A New Brunswick judge sentenced a Tracyville man to 10 years in prison on Monday for a series of sex-related crimes against children.

Judge Alfred Brien sentenced Michael Gary Gilbert to 15 years, but reduced it to 10 years and eight months because of time already served and because it took longer than the prescribed 24 hours to bring charges against him after he was arrested.

http://www.cbc.ca/news/canada/new-brunswick/story/2011/03/21/nb-gil...
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PostPosted: Fri Mar 25, 2011 6:05 am    Post subject: Reply with quote

sam wrote:
Once you get to the sentencing stage, all kinds of factors that are not relevant to guilt or innocence can be taken into account. If it's an aggravating factor, the Crown has to prove it beyond a reasonable doubt. If it's a mitigating factor, the standard isn't as strict and it's left to judicial discretion. At that point, it's as much about crafting a fit sentence for the individual offender as for the specific crime. It's kind of the whole point about tailored rather than mandatory sentencing.

I’ve had a chance to go over the decision again, and on page 19, there’s a distinction made between mitigating facts (related to the incident, such as “provocation“) and mitigating circumstances (clean record, age, that sort of thing). Mitigating circumstances, as the term is used here, crafts a sentence to suit not the individual offender, but to indulge the judge’s biases.
Is this a package deal? If I want to allow judges to be able to use their discretion in matters relevant to the crime, do I also have to support the idea that someone who doesn’t have a job or has a criminal record for something like theft deserves harsher punishment for rape? We should be discouraging people from thinking that because someone is rich, or goes to church on Sundays, or occupies a leadership position in the community, that their crime is somehow not as bad; we shouldn’t be entrenching it as a legal principle. And I should be able to hold that position and at the same time think judges need to be allowed to craft the sentence for the specific crime, and not be pigeon-holed as a supporter of mandatory sentencing.

Rufus Polson wrote:
But something seems strange to me about this article. He says, with supporting comment from the judge and even the prosecutor, that "the fact is" the victim didn't say no, and until now when the judge's full ruling was released we all just weren't aware of that, only knowing about stuff taken out of context.

But I could swear, unless there has been more than one case referred to in this thread, that at least one earlier article quoted the victim saying she did too say no.

Very briefly, here’s how it went down. Early on, she rebuffed him. Later, when alone with him, she suggests moving out of the more secluded area of a gravel road to the openness of the highway. There’s hand-holding and she returned his kisses, and that’s acknowledged as being done out of fear. When they get to the highway, he lays her down by the side of the road, and he starts with digital penetration. She tells him he’s hurting her and asks him if he‘s going to kill her, to which he responds that it will only hurt for a little while. This is followed by penile penetration and cunnilingus.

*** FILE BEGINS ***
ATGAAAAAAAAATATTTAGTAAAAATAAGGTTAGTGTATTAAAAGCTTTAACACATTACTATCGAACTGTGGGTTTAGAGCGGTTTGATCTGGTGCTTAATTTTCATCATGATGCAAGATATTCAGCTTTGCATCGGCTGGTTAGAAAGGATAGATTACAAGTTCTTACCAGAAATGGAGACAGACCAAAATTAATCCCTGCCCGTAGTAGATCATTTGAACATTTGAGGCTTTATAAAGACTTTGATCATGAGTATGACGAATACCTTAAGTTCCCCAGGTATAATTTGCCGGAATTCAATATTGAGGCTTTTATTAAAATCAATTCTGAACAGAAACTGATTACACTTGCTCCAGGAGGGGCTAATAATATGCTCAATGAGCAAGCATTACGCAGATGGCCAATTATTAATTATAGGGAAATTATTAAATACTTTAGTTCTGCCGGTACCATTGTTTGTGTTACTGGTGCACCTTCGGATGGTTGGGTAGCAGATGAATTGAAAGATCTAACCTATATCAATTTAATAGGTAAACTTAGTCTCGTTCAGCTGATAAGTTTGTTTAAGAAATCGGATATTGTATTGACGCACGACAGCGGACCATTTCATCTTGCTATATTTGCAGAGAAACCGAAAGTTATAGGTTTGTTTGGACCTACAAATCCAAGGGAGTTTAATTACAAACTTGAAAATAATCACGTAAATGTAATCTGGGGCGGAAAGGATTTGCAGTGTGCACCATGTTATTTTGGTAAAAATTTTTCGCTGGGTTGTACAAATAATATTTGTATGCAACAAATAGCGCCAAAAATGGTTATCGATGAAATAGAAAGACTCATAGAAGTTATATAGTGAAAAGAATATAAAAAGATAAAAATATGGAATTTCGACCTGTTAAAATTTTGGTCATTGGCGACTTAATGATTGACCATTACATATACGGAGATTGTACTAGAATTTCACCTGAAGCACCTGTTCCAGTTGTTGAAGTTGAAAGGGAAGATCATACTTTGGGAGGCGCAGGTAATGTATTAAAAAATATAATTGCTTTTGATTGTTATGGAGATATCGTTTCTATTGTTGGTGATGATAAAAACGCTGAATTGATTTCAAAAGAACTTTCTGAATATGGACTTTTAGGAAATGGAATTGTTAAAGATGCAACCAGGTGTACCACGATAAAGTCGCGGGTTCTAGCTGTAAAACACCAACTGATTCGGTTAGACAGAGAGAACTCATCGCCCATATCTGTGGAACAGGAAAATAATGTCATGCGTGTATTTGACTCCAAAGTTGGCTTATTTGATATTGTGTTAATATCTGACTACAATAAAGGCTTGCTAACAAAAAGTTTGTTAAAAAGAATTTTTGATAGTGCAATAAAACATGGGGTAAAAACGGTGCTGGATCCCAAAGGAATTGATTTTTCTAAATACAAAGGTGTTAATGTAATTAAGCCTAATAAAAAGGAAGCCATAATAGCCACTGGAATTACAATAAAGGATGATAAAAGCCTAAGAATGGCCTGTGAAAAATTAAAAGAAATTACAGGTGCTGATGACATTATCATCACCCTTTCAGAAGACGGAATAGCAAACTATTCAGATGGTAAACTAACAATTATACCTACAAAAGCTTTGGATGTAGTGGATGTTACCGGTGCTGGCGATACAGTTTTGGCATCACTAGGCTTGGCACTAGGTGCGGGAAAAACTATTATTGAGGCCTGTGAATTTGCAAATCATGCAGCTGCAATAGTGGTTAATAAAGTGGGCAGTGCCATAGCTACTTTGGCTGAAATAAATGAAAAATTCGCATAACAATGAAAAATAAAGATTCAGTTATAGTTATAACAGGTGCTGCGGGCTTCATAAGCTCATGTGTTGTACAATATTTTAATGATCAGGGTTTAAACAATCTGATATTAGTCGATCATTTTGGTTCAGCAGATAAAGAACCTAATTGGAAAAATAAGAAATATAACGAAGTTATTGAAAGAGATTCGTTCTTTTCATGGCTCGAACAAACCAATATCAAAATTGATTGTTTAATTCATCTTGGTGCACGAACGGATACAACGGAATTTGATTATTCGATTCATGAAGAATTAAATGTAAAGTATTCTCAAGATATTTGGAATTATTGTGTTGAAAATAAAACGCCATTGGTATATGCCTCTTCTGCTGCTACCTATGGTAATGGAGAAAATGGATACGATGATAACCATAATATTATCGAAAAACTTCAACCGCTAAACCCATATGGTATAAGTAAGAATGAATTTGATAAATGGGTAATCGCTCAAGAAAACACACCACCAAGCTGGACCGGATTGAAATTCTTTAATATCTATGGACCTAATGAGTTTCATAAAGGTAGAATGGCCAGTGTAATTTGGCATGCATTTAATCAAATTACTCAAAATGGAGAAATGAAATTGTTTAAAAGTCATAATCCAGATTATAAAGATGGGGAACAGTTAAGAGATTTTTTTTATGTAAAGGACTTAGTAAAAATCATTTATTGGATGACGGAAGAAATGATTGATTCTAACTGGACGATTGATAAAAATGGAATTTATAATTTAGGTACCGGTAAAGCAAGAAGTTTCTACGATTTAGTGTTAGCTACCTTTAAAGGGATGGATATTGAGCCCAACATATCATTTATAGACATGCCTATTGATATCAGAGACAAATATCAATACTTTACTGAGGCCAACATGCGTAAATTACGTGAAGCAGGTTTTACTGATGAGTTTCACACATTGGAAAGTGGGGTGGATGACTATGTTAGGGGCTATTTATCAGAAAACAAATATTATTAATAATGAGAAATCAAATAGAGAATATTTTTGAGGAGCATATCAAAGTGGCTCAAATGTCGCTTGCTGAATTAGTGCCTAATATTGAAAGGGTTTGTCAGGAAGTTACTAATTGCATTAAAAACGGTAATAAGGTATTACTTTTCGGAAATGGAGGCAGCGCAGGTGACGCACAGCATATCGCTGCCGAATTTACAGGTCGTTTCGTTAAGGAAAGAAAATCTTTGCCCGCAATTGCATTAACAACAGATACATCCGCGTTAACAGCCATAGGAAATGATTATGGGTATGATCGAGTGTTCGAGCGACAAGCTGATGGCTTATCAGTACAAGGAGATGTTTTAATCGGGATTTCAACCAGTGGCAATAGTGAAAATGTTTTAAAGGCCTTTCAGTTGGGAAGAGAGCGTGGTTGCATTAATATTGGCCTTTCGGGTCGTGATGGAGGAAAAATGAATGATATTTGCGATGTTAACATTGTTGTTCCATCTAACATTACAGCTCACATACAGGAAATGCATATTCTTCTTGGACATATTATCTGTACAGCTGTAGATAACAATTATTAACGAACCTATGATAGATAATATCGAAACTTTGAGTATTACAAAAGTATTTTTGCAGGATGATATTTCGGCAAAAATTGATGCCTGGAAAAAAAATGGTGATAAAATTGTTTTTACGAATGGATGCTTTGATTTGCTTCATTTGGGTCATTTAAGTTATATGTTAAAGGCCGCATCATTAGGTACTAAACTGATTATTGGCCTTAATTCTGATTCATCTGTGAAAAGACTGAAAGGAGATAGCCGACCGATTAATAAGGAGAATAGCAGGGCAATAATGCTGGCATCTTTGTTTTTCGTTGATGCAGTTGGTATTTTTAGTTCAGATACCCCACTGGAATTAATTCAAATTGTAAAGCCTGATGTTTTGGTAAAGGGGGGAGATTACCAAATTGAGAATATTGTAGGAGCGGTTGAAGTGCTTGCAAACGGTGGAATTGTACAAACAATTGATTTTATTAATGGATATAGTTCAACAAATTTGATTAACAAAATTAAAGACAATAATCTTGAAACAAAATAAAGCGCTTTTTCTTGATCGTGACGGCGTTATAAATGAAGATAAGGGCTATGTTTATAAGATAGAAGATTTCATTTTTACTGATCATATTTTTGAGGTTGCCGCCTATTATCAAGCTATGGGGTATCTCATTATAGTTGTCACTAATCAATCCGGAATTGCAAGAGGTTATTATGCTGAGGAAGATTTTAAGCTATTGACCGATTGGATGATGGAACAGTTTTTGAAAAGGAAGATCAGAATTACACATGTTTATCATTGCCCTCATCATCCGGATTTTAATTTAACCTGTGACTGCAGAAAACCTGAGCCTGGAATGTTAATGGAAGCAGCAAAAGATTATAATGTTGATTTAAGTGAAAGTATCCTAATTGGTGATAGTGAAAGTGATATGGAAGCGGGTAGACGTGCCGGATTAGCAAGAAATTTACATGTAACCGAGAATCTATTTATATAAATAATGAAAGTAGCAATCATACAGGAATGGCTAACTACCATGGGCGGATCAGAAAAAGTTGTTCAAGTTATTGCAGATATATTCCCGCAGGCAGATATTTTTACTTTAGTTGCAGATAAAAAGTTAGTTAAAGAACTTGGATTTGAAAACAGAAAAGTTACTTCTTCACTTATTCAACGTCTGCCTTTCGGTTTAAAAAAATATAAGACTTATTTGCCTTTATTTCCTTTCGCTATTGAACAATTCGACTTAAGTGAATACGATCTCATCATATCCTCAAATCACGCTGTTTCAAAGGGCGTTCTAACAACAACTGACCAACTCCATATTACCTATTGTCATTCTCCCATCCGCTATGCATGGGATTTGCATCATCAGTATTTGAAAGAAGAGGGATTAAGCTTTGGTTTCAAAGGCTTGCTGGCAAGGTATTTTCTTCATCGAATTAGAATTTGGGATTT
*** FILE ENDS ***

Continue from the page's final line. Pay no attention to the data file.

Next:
The part where she tells him he’s hurting her is seen as an expression of non-consent. The references to her not saying no is that she did not utter the word “no” or “stop”.
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PostPosted: Fri Mar 25, 2011 12:19 pm    Post subject: Reply with quote

If the NP writer actually read the decision, then he either has poor reading comprehension or is a weasel. When he’s pointing to Dewar’s understanding of Rhodes’ culpability, he makes it sound as if this is part of the sentencing decision. It’s not; he’s referencing the conviction. Dewar actually asks if he can throw out the basis on which the conviction was made when making his sentencing determination (starts p. 31). This does not show that Dewar agrees with “not saying “yes” means “no,” too", as Libin claims:
Quote:
The Court: It’s one thing – the fact that a complainant is passive does not satisfy the – does not act as some sort of a defence – does not satisfy the consent issue. And if there’s no consent then there’s a conviction. So then you come to sentencing. And - and (inaudible) there may be circumstances which are ruled out for conviction that may have some bearing. I don’t know how much, but some bearing on sentence. The fact that she didn’t say no, at any time, is not a defence to the conviction. But does it add anything; is it part of the sentencing consideration?. . .
The Court: It’s not so much just that. But it’s what – what concern I have is the – is the conduct on the highway – on the road leading up. . . .
The Court: . . .Now in this case, and I’m not critical of the complainant, I understand she was frightened, but she did something, he said – he made some comment about sexual activity and she said; let’s go to the highway.
S. Seesahai: Yes and My Lord did find that she said that because she was afraid of him.
The Court: Yeah. It’s – there is – can I take that into account in sentencing in this case?

This sort of thing runs throughout much of the discussion of mitigating factors, where a quick scan gives the appearance of Dewar saying, “I understand this is not a mitigating factor”, but a closer reading shows that he’s actually saying, “I want to use this as a mitigating factor, but I know it’s not allowed, so I’m going to bring it in by saying that it’s something that should be considered or taken into account.”

Based on previous sentences, three years is being used as a starting point, and the ways that this case differs from the other cases is used to either increase or lessen that starting point sentence. In some of those cases, the woman is unconscious - sleeping or passed out. Dewar and the defense both try to rank types of assaults, even though the Crown admonishes them not to (p.35). “Violent, violent” assaults are the worst (Shades of Whoopi Goldberg’s rape-rape, a violent, violent assault is where the victim is hit or otherwise hurt in addition to being raped). A bit less bad is unconscious victims, meaning that cases like this one, where the victim is conscious, merit granting the perp credit for mitigating factors. Because the victim could have fought back harder and didn’t.